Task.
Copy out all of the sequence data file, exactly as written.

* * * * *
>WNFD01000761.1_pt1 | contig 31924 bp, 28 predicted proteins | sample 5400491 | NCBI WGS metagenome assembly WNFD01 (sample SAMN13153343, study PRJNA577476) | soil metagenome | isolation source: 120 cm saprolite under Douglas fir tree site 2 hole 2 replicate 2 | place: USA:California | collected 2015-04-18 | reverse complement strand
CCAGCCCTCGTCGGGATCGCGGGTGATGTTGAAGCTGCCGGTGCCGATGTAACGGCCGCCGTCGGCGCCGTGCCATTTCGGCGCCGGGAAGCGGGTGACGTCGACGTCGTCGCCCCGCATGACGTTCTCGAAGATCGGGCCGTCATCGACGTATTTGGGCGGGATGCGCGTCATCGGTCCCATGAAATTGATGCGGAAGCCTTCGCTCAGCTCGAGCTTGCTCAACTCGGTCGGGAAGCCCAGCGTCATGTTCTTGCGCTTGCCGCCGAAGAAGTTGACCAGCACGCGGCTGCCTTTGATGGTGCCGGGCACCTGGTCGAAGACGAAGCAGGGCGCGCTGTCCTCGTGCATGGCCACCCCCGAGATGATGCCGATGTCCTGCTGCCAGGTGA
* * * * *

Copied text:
>WNFD01000761.1_pt1 | contig 31924 bp, 28 predicted proteins | sample 5400491 | NCBI WGS metagenome assembly WNFD01 (sample SAMN13153343, study PRJNA577476) | soil metagenome | isolation source: 120 cm saprolite under Douglas fir tree site 2 hole 2 replicate 2 | place: USA:California | collected 2015-04-18 | reverse complement strand
CCAGCCCTCGTCGGGATCGCGGGTGATGTTGAAGCTGCCGGTGCCGATGTAACGGCCGCCGTCGGCGCCGTGCCATTTCGGCGCCGGGAAGCGGGTGACGTCGACGTCGTCGCCCCGCATGACGTTCTCGAAGATCGGGCCGTCATCGACGTATTTGGGCGGGATGCGCGTCATCGGTCCCATGAAATTGATGCGGAAGCCTTCGCTCAGCTCGAGCTTGCTCAACTCGGTCGGGAAGCCCAGCGTCATGTTCTTGCGCTTGCCGCCGAAGAAGTTGACCAGCACGCGGCTGCCTTTGATGGTGCCGGGCACCTGGTCGAAGACGAAGCAGGGCGCGCTGTCCTCGTGCATGGCCACCCCCGAGATGATGCCGATGTCCTGCTGCCAGGTGA